Francie Nolan thinks that Brooklyn has a sort of magic. It’s unlike any other place in the world, even better than New York City. She lives in WilliamFrancie Nolan thinks that Brooklyn has a sort of magic. It’s unlike any other place in the world, even better than New York City. She lives in Williamsburg at the turn of the century with her beautiful but stoic mother who makes a living as a cleaning woman, her kind but often-drunk father who works intermittently as a singing waiter, and her younger brother Neelie who is her partner in adventure and misfortune. A Tree Grows in Brooklyn is the story of Francie’s childhood, but also purely captures a long-ago moment in history. It’s the story of a poor immigrant family slotting pennies into a tin can bank in hopes of one day owning a piece of land. Francie’s mother invents a game called Arctic Explorer, in which the children pretend they’re lost in the far North waiting for rescue care packages to arrive when there’s nothing in the house to eat. But there are many moments of happiness as well. Francie loves to sit perched on her fire escape with a book in her lap, visiting the library every day to borrow a book. She loves the good days spent with her father, waiting up at night to hear him singing “Molly Malone” in the hallway and racing to the door to open it before the final note.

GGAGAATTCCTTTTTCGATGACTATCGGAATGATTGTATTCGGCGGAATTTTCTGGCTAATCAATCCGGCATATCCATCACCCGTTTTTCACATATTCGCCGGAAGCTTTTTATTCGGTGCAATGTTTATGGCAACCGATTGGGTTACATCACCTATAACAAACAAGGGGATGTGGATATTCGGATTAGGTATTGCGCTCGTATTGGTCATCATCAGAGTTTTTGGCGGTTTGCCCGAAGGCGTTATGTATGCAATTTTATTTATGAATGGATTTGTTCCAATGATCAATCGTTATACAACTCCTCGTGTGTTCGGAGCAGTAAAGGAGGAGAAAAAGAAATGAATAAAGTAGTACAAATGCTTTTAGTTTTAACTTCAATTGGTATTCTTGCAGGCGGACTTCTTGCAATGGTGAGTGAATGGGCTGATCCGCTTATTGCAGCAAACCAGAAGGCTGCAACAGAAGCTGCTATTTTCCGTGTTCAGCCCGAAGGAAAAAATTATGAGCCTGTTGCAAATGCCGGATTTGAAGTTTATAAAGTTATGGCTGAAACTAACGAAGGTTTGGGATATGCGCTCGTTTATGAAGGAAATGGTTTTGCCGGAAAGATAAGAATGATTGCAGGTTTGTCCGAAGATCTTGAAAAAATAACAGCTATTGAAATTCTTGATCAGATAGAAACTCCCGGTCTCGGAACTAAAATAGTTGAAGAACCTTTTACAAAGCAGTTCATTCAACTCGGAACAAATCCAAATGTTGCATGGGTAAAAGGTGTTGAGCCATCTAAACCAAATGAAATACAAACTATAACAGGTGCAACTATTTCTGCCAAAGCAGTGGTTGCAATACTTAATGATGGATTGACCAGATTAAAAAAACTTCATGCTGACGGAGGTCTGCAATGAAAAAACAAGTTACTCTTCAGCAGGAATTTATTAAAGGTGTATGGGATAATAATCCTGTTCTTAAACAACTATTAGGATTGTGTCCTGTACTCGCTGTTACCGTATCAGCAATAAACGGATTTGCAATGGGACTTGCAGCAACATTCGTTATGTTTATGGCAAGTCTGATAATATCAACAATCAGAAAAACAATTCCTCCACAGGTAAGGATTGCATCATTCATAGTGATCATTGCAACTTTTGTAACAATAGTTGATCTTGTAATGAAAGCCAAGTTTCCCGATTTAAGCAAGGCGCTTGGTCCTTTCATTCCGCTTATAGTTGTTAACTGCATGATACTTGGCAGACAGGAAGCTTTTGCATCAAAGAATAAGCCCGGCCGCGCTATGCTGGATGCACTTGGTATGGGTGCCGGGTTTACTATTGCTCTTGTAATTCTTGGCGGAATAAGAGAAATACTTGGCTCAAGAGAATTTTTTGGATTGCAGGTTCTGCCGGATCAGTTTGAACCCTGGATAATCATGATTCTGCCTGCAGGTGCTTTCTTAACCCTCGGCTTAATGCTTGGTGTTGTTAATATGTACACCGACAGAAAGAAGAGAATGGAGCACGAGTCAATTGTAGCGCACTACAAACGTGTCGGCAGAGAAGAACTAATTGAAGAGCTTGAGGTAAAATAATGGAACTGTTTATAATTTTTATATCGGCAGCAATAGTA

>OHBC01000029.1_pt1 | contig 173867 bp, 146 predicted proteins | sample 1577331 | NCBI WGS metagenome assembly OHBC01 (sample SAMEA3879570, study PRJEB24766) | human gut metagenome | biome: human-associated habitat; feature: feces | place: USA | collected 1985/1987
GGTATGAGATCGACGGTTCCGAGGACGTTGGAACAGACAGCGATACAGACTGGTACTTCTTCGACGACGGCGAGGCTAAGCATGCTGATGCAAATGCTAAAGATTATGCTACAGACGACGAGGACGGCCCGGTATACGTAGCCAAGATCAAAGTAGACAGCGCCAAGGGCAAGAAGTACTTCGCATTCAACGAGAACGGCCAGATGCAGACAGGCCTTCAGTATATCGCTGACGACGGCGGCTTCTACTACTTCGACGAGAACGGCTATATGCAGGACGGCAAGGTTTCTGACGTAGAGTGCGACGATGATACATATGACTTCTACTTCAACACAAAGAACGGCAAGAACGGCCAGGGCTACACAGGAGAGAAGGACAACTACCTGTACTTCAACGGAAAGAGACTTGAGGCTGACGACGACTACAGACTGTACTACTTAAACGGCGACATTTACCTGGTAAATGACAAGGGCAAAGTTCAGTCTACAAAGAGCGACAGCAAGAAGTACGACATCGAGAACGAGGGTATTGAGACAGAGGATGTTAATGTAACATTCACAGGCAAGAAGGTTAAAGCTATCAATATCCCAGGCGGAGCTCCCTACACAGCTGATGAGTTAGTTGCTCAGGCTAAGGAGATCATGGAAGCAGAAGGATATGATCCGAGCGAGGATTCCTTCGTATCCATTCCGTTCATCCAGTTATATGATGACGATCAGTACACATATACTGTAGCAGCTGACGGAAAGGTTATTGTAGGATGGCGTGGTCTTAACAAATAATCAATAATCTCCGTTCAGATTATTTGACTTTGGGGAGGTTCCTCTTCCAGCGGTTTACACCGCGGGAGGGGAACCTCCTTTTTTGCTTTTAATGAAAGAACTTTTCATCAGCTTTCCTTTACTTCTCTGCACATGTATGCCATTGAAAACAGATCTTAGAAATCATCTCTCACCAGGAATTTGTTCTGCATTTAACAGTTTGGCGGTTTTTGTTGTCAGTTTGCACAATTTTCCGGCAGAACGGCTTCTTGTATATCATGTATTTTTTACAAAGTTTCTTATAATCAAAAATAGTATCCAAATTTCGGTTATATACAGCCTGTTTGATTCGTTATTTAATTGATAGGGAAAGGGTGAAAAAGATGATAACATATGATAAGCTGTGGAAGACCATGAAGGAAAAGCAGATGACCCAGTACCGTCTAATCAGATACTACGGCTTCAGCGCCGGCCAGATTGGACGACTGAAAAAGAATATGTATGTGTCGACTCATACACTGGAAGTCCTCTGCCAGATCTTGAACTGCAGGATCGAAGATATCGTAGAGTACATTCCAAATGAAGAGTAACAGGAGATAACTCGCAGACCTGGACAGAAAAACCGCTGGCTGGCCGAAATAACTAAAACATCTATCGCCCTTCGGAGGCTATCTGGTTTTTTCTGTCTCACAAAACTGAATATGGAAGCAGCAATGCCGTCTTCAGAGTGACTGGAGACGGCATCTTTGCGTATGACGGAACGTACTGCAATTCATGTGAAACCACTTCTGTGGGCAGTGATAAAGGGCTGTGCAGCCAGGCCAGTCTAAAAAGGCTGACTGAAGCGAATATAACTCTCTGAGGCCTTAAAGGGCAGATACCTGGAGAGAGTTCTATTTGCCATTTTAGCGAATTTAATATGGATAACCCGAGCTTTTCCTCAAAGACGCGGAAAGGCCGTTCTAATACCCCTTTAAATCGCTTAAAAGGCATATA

A Tree Grows in Brooklyn is one of those classics that somehow fell through the cracks of my reading history and I’m only getting around to now. I am glad that my first reading comes while I’m living in New York, because it adds an extra dimension to Francie’s life to know what’s become of the neighborhoods she describes and to read about the city in a bygone era. Pre-WWI New York is fascinating in its differences from today and Betty Smith seems to know just the right scenes to convey everyday life in a way that’s compelling and endearing. I found myself engrossed in scenes that described how Francie’s mother would go about paying for dinner and which shops they would visit and how they would haggle. These details might have seemed mundane at the time, but to read them now is truly a treasure. Smith has a beautiful voice that adds weight and dignity to the smallest daily concern.
You also care passionately for her characters since they are so uncompromisingly real. Francie loves her father more than anyone else in the world, but also is completely aware that he can’t support the family. A child’s love and adoration is mixed up with an adult understanding of the world. Francie and Neely are adult-children, all too familiar with hunger, poverty and unfairness. But their youth also gives them resilience and they turn out just fine.